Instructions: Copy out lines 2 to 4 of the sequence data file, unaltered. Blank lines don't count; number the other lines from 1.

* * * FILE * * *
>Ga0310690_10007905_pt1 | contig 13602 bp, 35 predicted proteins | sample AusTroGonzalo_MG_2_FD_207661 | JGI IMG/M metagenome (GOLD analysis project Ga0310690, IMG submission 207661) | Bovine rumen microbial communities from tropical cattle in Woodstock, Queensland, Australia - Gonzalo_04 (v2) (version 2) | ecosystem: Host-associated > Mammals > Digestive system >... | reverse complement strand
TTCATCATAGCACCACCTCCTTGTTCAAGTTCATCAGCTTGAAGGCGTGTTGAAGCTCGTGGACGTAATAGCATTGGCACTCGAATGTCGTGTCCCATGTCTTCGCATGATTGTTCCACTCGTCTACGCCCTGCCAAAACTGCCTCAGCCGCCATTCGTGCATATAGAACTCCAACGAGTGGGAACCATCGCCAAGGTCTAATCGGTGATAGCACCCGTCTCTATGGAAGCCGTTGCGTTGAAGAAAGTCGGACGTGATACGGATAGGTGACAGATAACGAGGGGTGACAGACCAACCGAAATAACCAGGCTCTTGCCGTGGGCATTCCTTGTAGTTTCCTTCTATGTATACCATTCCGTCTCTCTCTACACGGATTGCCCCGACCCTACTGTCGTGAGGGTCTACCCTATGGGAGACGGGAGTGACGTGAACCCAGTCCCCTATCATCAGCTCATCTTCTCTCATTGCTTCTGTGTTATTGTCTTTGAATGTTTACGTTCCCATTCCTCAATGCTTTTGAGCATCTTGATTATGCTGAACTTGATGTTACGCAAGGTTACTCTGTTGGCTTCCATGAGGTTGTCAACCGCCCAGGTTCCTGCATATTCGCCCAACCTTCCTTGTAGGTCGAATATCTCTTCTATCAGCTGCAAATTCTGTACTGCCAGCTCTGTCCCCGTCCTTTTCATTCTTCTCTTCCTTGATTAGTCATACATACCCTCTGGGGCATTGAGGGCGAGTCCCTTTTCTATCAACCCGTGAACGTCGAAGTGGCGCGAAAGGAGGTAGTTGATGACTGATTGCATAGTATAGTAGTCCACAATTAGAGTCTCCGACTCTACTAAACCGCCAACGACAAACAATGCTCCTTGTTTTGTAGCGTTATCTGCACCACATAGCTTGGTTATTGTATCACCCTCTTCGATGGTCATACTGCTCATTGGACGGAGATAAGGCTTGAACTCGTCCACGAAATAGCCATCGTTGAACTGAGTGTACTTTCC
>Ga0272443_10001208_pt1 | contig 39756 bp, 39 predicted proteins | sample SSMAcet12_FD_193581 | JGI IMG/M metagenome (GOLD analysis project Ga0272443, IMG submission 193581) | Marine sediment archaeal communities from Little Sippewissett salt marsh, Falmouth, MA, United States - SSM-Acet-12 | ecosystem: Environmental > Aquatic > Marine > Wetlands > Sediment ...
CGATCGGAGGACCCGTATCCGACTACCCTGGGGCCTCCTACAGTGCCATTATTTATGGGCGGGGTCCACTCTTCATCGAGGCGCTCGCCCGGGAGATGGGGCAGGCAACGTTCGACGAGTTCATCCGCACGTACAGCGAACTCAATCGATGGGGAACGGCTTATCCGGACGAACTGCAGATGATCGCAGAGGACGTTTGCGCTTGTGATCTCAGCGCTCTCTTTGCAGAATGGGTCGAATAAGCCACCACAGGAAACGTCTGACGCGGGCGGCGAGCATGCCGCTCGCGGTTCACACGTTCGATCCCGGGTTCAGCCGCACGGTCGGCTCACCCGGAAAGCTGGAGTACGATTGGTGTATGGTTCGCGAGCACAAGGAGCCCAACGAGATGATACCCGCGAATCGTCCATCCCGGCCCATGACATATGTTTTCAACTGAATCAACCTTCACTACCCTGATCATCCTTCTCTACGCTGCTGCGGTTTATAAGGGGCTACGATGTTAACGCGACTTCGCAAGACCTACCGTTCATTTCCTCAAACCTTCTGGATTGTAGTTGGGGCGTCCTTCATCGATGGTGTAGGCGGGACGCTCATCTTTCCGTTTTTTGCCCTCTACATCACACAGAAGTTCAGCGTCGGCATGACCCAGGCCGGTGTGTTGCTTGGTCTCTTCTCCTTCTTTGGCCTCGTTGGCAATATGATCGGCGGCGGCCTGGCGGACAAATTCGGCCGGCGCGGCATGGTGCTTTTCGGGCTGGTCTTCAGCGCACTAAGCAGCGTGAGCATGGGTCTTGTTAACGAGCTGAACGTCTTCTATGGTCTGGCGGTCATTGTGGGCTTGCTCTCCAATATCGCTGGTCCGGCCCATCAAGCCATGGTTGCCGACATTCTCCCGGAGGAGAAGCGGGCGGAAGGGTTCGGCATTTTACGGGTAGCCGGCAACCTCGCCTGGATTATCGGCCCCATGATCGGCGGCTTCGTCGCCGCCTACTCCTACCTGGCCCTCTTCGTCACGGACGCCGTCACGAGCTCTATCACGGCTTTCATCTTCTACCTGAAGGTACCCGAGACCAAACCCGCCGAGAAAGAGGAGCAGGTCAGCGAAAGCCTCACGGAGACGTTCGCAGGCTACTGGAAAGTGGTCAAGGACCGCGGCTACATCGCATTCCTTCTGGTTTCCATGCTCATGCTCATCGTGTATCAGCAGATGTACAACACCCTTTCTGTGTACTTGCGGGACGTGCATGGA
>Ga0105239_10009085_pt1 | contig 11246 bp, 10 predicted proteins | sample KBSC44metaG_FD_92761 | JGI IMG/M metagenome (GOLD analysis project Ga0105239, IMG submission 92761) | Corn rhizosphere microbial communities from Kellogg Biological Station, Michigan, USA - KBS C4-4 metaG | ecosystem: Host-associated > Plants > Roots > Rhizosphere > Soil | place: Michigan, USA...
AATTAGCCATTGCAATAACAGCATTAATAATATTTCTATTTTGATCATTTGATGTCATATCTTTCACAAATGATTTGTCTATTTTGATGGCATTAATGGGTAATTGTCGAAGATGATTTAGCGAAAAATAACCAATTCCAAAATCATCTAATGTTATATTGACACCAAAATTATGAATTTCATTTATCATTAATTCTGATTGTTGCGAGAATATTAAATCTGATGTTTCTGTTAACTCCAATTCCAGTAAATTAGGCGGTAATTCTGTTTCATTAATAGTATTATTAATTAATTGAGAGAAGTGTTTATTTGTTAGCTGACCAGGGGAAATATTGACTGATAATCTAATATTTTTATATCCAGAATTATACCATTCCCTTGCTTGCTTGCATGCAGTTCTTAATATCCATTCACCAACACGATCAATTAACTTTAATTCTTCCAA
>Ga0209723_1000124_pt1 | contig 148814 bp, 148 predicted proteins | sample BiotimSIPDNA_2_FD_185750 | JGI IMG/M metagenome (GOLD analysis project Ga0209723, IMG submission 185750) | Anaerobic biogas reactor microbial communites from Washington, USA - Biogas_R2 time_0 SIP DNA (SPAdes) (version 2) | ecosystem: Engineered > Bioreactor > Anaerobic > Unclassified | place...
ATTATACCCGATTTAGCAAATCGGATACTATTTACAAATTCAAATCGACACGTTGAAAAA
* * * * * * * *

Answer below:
TTCATCATAGCACCACCTCCTTGTTCAAGTTCATCAGCTTGAAGGCGTGTTGAAGCTCGTGGACGTAATAGCATTGGCACTCGAATGTCGTGTCCCATGTCTTCGCATGATTGTTCCACTCGTCTACGCCCTGCCAAAACTGCCTCAGCCGCCATTCGTGCATATAGAACTCCAACGAGTGGGAACCATCGCCAAGGTCTAATCGGTGATAGCACCCGTCTCTATGGAAGCCGTTGCGTTGAAGAAAGTCGGACGTGATACGGATAGGTGACAGATAACGAGGGGTGACAGACCAACCGAAATAACCAGGCTCTTGCCGTGGGCATTCCTTGTAGTTTCCTTCTATGTATACCATTCCGTCTCTCTCTACACGGATTGCCCCGACCCTACTGTCGTGAGGGTCTACCCTATGGGAGACGGGAGTGACGTGAACCCAGTCCCCTATCATCAGCTCATCTTCTCTCATTGCTTCTGTGTTATTGTCTTTGAATGTTTACGTTCCCATTCCTCAATGCTTTTGAGCATCTTGATTATGCTGAACTTGATGTTACGCAAGGTTACTCTGTTGGCTTCCATGAGGTTGTCAACCGCCCAGGTTCCTGCATATTCGCCCAACCTTCCTTGTAGGTCGAATATCTCTTCTATCAGCTGCAAATTCTGTACTGCCAGCTCTGTCCCCGTCCTTTTCATTCTTCTCTTCCTTGATTAGTCATACATACCCTCTGGGGCATTGAGGGCGAGTCCCTTTTCTATCAACCCGTGAACGTCGAAGTGGCGCGAAAGGAGGTAGTTGATGACTGATTGCATAGTATAGTAGTCCACAATTAGAGTCTCCGACTCTACTAAACCGCCAACGACAAACAATGCTCCTTGTTTTGTAGCGTTATCTGCACCACATAGCTTGGTTATTGTATCACCCTCTTCGATGGTCATACTGCTCATTGGACGGAGATAAGGCTTGAACTCGTCCACGAAATAGCCATCGTTGAACTGAGTGTACTTTCC
>Ga0272443_10001208_pt1 | contig 39756 bp, 39 predicted proteins | sample SSMAcet12_FD_193581 | JGI IMG/M metagenome (GOLD analysis project Ga0272443, IMG submission 193581) | Marine sediment archaeal communities from Little Sippewissett salt marsh, Falmouth, MA, United States - SSM-Acet-12 | ecosystem: Environmental > Aquatic > Marine > Wetlands > Sediment ...
CGATCGGAGGACCCGTATCCGACTACCCTGGGGCCTCCTACAGTGCCATTATTTATGGGCGGGGTCCACTCTTCATCGAGGCGCTCGCCCGGGAGATGGGGCAGGCAACGTTCGACGAGTTCATCCGCACGTACAGCGAACTCAATCGATGGGGAACGGCTTATCCGGACGAACTGCAGATGATCGCAGAGGACGTTTGCGCTTGTGATCTCAGCGCTCTCTTTGCAGAATGGGTCGAATAAGCCACCACAGGAAACGTCTGACGCGGGCGGCGAGCATGCCGCTCGCGGTTCACACGTTCGATCCCGGGTTCAGCCGCACGGTCGGCTCACCCGGAAAGCTGGAGTACGATTGGTGTATGGTTCGCGAGCACAAGGAGCCCAACGAGATGATACCCGCGAATCGTCCATCCCGGCCCATGACATATGTTTTCAACTGAATCAACCTTCACTACCCTGATCATCCTTCTCTACGCTGCTGCGGTTTATAAGGGGCTACGATGTTAACGCGACTTCGCAAGACCTACCGTTCATTTCCTCAAACCTTCTGGATTGTAGTTGGGGCGTCCTTCATCGATGGTGTAGGCGGGACGCTCATCTTTCCGTTTTTTGCCCTCTACATCACACAGAAGTTCAGCGTCGGCATGACCCAGGCCGGTGTGTTGCTTGGTCTCTTCTCCTTCTTTGGCCTCGTTGGCAATATGATCGGCGGCGGCCTGGCGGACAAATTCGGCCGGCGCGGCATGGTGCTTTTCGGGCTGGTCTTCAGCGCACTAAGCAGCGTGAGCATGGGTCTTGTTAACGAGCTGAACGTCTTCTATGGTCTGGCGGTCATTGTGGGCTTGCTCTCCAATATCGCTGGTCCGGCCCATCAAGCCATGGTTGCCGACATTCTCCCGGAGGAGAAGCGGGCGGAAGGGTTCGGCATTTTACGGGTAGCCGGCAACCTCGCCTGGATTATCGGCCCCATGATCGGCGGCTTCGTCGCCGCCTACTCCTACCTGGCCCTCTTCGTCACGGACGCCGTCACGAGCTCTATCACGGCTTTCATCTTCTACCTGAAGGTACCCGAGACCAAACCCGCCGAGAAAGAGGAGCAGGTCAGCGAAAGCCTCACGGAGACGTTCGCAGGCTACTGGAAAGTGGTCAAGGACCGCGGCTACATCGCATTCCTTCTGGTTTCCATGCTCATGCTCATCGTGTATCAGCAGATGTACAACACCCTTTCTGTGTACTTGCGGGACGTGCATGGA